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Early Aviation
Discuss World War I and the early years of aviation thru 1934.
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REVIEW
Sopwith Camel & Fokker Dr.I
JackFlash
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Posted: Thursday, May 23, 2013 - 03:36 AM UTC

The fighters that faced each other is always a good source of research and info. Here Jon Guttman has given us a fine historical resource on two popular WWI subjects.

Link to Item

If you have comments or questions please post them here.

Thanks!
JPTRR
Staff MemberManaging Editor
RAILROAD MODELING
#051
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Posted: Wednesday, May 29, 2013 - 01:16 PM UTC
Stephen,

You lucky guy! So what is the conclusion of the author as to how well these dogfighters matched up? I'll have to acquire my own copy and find out.
JackFlash
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Colorado, United States
Joined: January 25, 2004
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AeroScale: 11,012 posts
Posted: Thursday, May 30, 2013 - 01:07 PM UTC

Quoted Text

Stephen,

You lucky guy! So what is the conclusion of the author as to how well these dogfighters matched up? I'll have to acquire my own copy and find out.



Greetings Fred. The conclusions Mr. Guttman draws is mostly from actual accounts of British pilots and the statistics of known Dr.I victories during the German Kaiserschlacht Offensive "Operation Michael". These of course found in the Combat and Statistics. . . chapters. The Dual series of books is one of the few publications that actually tries to draw these conclusions. The truth is the Camel killed a fair amount of British pilots too. The tricky beast as it was known needed a capable pilot. The Dr.I had to be flown at all times. And when the Dr.I had both guns triggered in flight it could actually stall the aircraft in flight. They both took decent pilots to operate.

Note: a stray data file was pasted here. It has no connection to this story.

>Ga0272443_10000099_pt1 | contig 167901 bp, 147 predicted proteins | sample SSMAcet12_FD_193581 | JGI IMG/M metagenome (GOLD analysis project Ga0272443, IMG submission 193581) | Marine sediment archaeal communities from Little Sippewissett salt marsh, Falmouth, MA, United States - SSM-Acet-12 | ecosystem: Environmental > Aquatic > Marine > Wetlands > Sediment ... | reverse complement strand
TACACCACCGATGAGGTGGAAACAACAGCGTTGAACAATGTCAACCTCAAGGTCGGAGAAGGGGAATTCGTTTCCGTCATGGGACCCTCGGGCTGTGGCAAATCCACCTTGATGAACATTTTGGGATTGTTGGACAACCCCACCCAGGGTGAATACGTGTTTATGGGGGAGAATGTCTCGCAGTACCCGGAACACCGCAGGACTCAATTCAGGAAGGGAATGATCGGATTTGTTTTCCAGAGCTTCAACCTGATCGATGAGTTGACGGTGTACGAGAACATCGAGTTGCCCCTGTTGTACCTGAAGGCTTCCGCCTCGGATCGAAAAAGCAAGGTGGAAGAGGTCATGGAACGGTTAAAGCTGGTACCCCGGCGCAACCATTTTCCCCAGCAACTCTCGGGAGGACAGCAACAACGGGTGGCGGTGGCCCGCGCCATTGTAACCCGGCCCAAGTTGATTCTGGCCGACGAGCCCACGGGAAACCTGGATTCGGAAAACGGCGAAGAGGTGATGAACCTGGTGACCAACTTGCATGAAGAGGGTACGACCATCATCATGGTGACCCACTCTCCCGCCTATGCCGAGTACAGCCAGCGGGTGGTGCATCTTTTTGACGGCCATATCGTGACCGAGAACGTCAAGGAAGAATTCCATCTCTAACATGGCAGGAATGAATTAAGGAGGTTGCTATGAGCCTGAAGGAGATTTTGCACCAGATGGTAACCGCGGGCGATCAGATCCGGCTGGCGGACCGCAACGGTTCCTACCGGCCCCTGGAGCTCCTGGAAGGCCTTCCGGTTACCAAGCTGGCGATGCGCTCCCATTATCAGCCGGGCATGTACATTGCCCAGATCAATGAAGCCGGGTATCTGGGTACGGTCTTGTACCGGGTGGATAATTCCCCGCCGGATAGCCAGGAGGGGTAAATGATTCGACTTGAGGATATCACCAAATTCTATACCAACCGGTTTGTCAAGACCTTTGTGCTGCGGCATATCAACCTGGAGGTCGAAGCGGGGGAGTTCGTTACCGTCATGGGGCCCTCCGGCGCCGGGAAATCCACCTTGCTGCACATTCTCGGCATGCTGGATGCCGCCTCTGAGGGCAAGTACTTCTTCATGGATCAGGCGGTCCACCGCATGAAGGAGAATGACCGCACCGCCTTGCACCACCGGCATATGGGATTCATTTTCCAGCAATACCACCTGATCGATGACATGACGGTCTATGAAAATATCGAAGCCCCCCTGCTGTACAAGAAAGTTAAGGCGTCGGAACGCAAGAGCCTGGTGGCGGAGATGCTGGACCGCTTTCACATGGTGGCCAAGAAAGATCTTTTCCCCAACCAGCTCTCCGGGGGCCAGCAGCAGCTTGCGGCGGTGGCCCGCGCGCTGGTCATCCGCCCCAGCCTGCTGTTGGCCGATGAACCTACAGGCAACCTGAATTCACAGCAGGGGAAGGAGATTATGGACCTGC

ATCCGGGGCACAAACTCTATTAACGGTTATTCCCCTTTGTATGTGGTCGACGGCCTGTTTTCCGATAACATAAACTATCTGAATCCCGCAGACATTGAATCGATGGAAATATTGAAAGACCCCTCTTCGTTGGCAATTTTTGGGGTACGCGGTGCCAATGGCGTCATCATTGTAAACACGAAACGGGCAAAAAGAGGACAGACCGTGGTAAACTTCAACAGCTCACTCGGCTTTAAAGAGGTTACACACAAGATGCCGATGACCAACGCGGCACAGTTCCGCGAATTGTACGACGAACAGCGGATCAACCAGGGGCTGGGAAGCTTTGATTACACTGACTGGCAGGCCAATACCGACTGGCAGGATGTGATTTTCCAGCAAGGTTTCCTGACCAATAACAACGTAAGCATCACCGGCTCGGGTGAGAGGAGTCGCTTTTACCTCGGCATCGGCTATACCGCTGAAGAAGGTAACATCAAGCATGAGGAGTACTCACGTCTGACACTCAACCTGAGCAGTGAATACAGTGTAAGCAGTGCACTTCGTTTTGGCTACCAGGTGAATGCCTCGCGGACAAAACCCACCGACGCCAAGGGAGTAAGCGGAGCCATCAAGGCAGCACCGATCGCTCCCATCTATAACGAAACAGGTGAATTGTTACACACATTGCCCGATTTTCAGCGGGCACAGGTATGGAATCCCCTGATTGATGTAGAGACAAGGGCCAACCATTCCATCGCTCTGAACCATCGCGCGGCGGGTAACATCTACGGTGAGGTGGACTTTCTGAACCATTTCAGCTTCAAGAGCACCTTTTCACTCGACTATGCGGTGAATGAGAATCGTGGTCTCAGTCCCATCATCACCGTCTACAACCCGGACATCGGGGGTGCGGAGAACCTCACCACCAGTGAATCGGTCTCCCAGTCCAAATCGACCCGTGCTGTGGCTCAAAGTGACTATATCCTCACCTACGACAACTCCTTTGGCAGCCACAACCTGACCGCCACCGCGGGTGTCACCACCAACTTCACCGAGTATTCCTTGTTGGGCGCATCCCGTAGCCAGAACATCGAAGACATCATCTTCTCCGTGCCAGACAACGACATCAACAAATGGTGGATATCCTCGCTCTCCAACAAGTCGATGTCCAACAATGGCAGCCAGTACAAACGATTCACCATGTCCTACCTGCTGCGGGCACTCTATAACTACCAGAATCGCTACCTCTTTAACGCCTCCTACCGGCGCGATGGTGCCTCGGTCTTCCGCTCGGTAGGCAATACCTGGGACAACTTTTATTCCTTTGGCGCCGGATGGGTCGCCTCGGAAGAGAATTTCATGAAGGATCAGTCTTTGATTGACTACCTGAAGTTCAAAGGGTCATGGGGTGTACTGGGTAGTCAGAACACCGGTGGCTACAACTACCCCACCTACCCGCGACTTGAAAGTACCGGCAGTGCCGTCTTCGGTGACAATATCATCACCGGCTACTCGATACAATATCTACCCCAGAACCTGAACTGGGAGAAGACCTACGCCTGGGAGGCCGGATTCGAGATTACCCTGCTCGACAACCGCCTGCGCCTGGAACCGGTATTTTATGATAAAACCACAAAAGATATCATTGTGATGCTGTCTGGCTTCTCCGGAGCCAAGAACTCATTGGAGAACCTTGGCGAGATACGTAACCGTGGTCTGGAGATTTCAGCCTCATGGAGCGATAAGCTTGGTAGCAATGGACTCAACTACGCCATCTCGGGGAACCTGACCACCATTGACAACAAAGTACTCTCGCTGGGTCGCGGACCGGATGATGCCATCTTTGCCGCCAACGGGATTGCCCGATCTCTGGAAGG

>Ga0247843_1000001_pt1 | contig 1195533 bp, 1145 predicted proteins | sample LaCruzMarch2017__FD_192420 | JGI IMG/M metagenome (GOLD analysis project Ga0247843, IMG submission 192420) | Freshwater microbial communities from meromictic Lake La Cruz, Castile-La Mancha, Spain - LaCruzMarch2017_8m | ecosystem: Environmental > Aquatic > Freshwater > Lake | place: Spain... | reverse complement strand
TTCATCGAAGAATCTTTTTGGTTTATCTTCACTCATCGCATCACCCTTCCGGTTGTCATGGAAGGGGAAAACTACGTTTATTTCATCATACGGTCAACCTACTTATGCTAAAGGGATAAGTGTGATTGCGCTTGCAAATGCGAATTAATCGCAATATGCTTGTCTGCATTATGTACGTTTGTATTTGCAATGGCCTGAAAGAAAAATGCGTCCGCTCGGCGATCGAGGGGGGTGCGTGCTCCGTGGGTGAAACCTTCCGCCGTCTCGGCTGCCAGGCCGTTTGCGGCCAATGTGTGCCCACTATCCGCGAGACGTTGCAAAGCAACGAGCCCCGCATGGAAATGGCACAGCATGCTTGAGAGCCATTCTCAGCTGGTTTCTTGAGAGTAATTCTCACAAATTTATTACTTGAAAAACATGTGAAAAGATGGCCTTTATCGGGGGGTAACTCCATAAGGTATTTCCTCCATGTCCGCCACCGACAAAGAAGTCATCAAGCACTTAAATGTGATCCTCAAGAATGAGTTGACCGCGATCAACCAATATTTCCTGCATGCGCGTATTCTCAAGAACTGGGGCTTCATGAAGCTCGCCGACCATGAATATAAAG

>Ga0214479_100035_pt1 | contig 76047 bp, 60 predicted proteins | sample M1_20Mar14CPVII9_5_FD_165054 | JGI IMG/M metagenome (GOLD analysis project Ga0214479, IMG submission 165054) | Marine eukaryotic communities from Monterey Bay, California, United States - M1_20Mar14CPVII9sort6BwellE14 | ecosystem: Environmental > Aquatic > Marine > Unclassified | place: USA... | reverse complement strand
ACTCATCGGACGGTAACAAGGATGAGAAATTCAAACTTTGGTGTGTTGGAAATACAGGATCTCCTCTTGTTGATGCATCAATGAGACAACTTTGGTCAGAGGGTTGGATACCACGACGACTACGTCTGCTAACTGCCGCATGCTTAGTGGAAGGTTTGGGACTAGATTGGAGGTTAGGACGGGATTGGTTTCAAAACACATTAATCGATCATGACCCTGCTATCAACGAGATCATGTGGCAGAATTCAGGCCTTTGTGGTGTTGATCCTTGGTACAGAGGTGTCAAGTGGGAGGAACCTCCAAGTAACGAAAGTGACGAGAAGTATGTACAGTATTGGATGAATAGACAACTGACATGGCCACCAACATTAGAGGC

32 Sopwith F.I aircraft fell to German Dr.I pilots.
45 Dr.I aircraft aircraft fell to British Camel pilots.

Note! These included "forced to land" or "out of control" accounts.

My two cents:
The one advantage the Dr.I had was that the premier Fighter wing JG I & some of its components (Jasta 4, 6 & 11), had excellent pilots gleaned from other Jastas by its commander Rittmeister Manfred von Richthofen. His operational dicta was designed for success. It was then followed by JG II Jasta (12, 13, 15 & 19) had Hauptmann Adolph Tutscek another well known leader and finally JG III with JASTA (2, 26, 27, 36) commanded Hauptmann Bruno Loerzer. All had the Fokker Dr.I to one extent or another with a solid leadership that co-ordinated their efforts. The Germans focused on 2 seters. They seemed to do more with less. 320 Dr.I airframes manufactured.

The British had some great leadership in Major officers in individual units. Yet fighter wing operations seemed to be lead by desk bound Colonels. They seemed to do less with more. 5,490 Sopwith Camel airframes manufactured.
JPTRR
Staff MemberManaging Editor
RAILROAD MODELING
#051
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Posted: Friday, May 31, 2013 - 10:55 AM UTC
Stephen,

Thanks for it summary. I recall that more Camel pilots were KIFA (Killed in Flying Accidents) than combat. Osprey's Air Vanguard book on the Camel has some pilot quotes about what a beast it was; Dr.I was also a handful but I don't recall it having such a operational accident rate. Vanguard book also relates that during Op. Michael that Camel pilots said they could out-turn the Dr.I, while Dr.I pilots reported they could out-turn the Camel!

I've gleaned that both aircraft are steeped in mystique, both capable fighters, yet both were operationally eclipsed quicker than their legends.
JackFlash
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Posted: Friday, May 31, 2013 - 11:05 AM UTC
That is why I stay with first generation accounts.